When a tragedy strikes a school, regardless of where it is, administrators in districts not impacted start getting calls from concerned parents asking a legitimate question they want to have answered: what do you have in place to make sure nothing like that happens to my child?
When a tragedy strikes a school, regardless of where it is, administrators in districts not impacted start getting calls from concerned parents asking a legitimate question they want to have answered.
What do you have in place to make sure nothing like that happens to my child?
According to state law, every school district must have an emergency plan in place, and that plan covers myriad subjects from school shootings to tornadoes and how the district reacts if they would happen.
Rick Ellingworth, Redwood Area School District superintendent pulled out a several inches thick, three-ring binder that outlines a plan for just about every kind of emergency or tragedy one could imagine.
“We want the public to know we have a pretty sophisticated plan in place,” Elling-worth said. “Of course we hope we never have to use them.”
After the shooting at Sandy Hook Elemen-tary School in New-town, Conn., Elling-worth said he began getting e-mails from parents who wanted to know how the school would handle such a situation, asking everything from what is in place to prevent it and to know where they would pick up their children if something like that would happen.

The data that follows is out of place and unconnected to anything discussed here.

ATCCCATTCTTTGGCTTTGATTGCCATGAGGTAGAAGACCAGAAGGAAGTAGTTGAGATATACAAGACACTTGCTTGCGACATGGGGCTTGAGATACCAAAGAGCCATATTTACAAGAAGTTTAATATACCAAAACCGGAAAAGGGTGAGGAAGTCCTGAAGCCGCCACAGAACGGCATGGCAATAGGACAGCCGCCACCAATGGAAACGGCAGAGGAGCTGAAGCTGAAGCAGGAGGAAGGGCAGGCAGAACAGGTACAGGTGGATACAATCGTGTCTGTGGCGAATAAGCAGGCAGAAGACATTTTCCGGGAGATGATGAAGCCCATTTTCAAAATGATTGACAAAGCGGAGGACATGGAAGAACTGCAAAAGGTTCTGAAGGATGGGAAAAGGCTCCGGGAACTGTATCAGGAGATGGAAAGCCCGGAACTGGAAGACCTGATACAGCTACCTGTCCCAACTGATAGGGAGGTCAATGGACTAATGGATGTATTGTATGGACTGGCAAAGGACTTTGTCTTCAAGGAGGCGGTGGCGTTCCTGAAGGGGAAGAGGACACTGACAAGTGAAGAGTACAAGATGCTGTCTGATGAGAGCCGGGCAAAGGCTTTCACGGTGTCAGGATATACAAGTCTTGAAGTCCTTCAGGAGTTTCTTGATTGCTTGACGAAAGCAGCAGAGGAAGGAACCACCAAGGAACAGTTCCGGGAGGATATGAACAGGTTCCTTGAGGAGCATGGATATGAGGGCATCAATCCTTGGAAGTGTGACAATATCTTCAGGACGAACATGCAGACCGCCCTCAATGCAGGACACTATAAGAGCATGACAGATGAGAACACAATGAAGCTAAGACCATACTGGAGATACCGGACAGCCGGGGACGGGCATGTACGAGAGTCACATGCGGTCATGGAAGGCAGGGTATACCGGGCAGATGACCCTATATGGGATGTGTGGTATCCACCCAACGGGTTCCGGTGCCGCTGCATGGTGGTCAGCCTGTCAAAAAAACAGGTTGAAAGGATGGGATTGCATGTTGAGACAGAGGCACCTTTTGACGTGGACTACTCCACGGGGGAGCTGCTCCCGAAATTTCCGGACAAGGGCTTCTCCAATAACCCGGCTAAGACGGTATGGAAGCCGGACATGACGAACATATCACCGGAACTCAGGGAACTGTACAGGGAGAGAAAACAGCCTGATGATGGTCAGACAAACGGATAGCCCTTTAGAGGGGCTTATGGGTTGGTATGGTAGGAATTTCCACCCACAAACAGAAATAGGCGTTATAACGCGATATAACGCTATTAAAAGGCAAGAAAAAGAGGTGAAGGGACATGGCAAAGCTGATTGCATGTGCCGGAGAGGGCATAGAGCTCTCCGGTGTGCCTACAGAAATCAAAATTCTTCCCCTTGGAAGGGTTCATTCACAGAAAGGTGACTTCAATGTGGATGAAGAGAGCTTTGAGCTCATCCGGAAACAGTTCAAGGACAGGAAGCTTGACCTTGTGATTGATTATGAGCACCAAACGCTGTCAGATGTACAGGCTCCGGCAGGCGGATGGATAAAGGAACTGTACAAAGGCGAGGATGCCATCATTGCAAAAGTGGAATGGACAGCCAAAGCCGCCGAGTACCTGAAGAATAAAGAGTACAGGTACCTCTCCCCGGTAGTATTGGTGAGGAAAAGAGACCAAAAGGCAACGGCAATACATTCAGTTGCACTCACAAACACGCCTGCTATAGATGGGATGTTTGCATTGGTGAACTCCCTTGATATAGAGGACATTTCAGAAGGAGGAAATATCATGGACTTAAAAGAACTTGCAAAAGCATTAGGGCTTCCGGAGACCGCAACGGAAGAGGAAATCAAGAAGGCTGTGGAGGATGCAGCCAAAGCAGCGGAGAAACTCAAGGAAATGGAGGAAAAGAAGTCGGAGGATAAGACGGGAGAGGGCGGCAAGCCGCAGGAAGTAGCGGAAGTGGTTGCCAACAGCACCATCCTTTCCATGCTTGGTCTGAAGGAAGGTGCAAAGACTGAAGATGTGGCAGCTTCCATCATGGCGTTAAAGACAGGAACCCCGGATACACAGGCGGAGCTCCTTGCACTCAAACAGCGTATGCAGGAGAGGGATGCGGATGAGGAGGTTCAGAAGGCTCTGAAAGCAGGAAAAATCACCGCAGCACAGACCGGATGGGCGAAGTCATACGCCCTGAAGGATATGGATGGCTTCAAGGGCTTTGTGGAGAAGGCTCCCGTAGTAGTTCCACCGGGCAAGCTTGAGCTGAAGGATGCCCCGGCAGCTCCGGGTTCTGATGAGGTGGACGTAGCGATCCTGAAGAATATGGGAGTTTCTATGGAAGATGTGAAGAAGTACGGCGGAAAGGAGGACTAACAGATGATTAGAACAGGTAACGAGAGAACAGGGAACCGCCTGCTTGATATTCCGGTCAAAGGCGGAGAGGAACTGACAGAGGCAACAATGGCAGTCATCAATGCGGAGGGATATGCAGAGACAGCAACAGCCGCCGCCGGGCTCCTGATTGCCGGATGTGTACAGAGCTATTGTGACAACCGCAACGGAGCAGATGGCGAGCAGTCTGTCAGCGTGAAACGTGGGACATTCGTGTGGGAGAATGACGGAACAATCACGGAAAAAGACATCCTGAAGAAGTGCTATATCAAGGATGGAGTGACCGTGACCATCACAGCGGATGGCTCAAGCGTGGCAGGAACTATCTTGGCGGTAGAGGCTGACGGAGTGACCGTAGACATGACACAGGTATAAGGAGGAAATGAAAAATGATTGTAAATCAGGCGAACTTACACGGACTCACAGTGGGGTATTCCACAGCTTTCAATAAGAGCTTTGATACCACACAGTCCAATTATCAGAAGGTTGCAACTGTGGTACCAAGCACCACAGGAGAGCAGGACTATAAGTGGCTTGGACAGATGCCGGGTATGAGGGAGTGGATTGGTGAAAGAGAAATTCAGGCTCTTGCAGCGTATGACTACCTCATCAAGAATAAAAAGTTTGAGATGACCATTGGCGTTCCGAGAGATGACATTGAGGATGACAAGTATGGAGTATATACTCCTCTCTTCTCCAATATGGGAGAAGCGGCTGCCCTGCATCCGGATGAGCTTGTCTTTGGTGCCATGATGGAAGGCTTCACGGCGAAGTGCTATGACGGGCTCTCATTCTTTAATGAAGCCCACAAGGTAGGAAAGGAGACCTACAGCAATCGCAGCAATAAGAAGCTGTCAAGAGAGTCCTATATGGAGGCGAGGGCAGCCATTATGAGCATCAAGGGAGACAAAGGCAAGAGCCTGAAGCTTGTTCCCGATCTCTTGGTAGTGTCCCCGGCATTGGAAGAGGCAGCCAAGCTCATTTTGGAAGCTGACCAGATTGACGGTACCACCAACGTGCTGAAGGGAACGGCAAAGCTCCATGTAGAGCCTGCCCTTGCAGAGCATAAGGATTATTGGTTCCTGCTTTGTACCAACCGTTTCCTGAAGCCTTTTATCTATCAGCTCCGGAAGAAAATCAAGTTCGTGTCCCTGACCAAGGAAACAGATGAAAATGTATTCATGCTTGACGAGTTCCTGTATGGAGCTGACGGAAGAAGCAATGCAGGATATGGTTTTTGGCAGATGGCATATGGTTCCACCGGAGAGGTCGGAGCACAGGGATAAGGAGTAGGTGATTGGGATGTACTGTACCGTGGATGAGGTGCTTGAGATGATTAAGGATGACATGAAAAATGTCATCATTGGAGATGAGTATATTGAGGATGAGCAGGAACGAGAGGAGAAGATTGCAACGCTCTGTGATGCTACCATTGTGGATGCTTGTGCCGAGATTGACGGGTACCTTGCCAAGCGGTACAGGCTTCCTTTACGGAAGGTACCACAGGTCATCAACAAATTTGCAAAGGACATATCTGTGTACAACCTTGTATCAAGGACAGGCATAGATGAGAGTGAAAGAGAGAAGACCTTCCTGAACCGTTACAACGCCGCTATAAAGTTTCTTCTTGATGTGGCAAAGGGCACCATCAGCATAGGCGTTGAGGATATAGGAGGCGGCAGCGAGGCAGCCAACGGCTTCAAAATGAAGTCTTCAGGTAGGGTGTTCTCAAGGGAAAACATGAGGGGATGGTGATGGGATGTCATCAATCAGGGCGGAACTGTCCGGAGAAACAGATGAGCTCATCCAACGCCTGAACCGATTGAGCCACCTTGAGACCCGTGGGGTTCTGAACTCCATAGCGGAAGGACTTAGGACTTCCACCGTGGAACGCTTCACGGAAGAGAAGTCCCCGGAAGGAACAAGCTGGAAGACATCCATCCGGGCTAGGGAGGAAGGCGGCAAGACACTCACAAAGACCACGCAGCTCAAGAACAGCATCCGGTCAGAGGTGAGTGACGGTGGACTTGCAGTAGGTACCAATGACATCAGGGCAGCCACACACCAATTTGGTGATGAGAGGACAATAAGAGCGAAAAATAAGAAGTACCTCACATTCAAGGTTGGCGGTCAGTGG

There are some things Ellingworth is able to share, while other information is not offered to them.
Information, said Ellingworth could change based on the incident, and the last thing officials want to do is give the public information that would not be right in what is an emotionally stressful situation.
The plan which has been established, based on guidance from the state, is also a team effort, said Ellingworth, who said everyone from law enforcement to other emergency personnel are involved and provide input.
Ellingworth said the district would always err on the side of caution when dealing with an incident, adding in those times when a tragedy does happen, the operation of the school would be taken over by those who would best be able to handle the situation.
The school district has implemented a number of efforts to do its best to keep kids safe, whether it is in keeping doors locked or requiring visitor passes of those who enter the school building.
For Bob Tews, Cedar Mountain school superintendent, efforts were implemented this past summer including a new entrance at the Morgan site.
He said the physical issues, as well as the pro-cesses are a vital part of ensuring the school is as ready as it can be for incidents should they occur.
Tews and Ellingworth said ensuring safety is an ongoing process and both added an important element of dealing with a situation is not only working with the kids but the families and the entire community as a whole.
Ellingworth said having Dana Woodford, the school resource officer in the building has been an asset, adding he is confident within seconds of an incident people would be ready to go.